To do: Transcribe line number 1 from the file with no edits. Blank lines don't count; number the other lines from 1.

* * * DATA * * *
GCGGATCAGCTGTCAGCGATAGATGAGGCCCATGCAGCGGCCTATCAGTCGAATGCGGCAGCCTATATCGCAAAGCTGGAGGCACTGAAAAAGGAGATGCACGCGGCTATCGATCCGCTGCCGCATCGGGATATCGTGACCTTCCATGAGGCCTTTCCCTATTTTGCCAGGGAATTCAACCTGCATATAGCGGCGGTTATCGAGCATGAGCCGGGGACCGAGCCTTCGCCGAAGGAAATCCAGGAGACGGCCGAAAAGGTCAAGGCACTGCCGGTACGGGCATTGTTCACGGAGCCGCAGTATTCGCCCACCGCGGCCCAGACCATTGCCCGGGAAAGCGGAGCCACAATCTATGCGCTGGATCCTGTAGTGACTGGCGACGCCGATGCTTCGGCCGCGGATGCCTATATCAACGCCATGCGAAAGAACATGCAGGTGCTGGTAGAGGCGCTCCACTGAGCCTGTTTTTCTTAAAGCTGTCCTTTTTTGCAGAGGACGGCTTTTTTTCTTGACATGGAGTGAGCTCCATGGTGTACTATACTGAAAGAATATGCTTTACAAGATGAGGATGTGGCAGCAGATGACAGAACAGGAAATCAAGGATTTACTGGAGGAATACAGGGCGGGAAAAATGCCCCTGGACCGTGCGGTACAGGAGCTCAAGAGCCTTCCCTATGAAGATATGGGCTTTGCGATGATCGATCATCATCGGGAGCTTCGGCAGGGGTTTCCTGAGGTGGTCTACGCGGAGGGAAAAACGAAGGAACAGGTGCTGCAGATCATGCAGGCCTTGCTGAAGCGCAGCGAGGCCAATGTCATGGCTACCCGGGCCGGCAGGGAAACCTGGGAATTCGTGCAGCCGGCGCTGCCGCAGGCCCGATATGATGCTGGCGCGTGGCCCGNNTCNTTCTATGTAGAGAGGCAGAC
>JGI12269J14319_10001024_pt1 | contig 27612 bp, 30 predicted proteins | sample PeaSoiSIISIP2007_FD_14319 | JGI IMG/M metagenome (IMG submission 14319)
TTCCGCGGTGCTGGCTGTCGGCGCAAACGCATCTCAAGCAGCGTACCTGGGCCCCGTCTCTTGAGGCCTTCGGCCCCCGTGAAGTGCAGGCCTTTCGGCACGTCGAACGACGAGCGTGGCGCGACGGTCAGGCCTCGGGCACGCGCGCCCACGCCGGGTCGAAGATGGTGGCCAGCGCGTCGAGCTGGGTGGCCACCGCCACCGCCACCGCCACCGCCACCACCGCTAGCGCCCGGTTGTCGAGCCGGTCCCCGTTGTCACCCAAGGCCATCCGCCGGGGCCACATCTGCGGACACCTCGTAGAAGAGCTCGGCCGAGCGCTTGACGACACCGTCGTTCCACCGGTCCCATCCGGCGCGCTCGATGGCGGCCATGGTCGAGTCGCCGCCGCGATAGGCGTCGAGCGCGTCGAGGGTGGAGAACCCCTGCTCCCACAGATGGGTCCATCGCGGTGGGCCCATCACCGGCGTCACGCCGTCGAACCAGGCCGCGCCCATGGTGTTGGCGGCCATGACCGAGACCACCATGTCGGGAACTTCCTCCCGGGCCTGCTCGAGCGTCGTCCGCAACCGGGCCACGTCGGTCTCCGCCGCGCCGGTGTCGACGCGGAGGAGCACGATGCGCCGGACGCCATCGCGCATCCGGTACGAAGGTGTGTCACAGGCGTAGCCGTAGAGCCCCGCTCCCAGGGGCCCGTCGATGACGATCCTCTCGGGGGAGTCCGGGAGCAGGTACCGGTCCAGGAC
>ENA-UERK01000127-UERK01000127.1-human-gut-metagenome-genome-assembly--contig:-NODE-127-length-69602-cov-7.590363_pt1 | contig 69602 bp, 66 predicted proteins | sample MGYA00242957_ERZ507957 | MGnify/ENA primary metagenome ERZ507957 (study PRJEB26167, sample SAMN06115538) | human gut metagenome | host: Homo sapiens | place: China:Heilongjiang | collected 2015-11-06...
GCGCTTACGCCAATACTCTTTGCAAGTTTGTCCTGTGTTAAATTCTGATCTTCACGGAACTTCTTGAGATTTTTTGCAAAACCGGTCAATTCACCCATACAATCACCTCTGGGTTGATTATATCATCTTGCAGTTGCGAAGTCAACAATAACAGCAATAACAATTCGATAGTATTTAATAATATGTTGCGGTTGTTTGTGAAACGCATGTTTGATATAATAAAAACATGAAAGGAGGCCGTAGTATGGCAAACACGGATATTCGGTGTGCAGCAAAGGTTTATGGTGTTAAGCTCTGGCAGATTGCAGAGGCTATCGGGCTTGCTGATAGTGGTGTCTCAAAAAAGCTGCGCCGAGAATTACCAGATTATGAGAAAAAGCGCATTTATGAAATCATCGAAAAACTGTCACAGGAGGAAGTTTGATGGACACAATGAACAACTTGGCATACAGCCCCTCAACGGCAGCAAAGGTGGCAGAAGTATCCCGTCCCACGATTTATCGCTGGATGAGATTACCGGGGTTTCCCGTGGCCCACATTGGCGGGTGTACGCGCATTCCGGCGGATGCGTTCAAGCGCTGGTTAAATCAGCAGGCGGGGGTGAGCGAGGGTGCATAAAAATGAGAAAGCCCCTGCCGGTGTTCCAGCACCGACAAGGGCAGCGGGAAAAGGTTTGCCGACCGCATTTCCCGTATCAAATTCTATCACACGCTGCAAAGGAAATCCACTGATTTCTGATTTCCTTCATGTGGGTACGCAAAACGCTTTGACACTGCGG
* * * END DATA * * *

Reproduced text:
GCGGATCAGCTGTCAGCGATAGATGAGGCCCATGCAGCGGCCTATCAGTCGAATGCGGCAGCCTATATCGCAAAGCTGGAGGCACTGAAAAAGGAGATGCACGCGGCTATCGATCCGCTGCCGCATCGGGATATCGTGACCTTCCATGAGGCCTTTCCCTATTTTGCCAGGGAATTCAACCTGCATATAGCGGCGGTTATCGAGCATGAGCCGGGGACCGAGCCTTCGCCGAAGGAAATCCAGGAGACGGCCGAAAAGGTCAAGGCACTGCCGGTACGGGCATTGTTCACGGAGCCGCAGTATTCGCCCACCGCGGCCCAGACCATTGCCCGGGAAAGCGGAGCCACAATCTATGCGCTGGATCCTGTAGTGACTGGCGACGCCGATGCTTCGGCCGCGGATGCCTATATCAACGCCATGCGAAAGAACATGCAGGTGCTGGTAGAGGCGCTCCACTGAGCCTGTTTTTCTTAAAGCTGTCCTTTTTTGCAGAGGACGGCTTTTTTTCTTGACATGGAGTGAGCTCCATGGTGTACTATACTGAAAGAATATGCTTTACAAGATGAGGATGTGGCAGCAGATGACAGAACAGGAAATCAAGGATTTACTGGAGGAATACAGGGCGGGAAAAATGCCCCTGGACCGTGCGGTACAGGAGCTCAAGAGCCTTCCCTATGAAGATATGGGCTTTGCGATGATCGATCATCATCGGGAGCTTCGGCAGGGGTTTCCTGAGGTGGTCTACGCGGAGGGAAAAACGAAGGAACAGGTGCTGCAGATCATGCAGGCCTTGCTGAAGCGCAGCGAGGCCAATGTCATGGCTACCCGGGCCGGCAGGGAAACCTGGGAATTCGTGCAGCCGGCGCTGCCGCAGGCCCGATATGATGCTGGCGCGTGGCCCGNNTCNTTCTATGTAGAGAGGCAGAC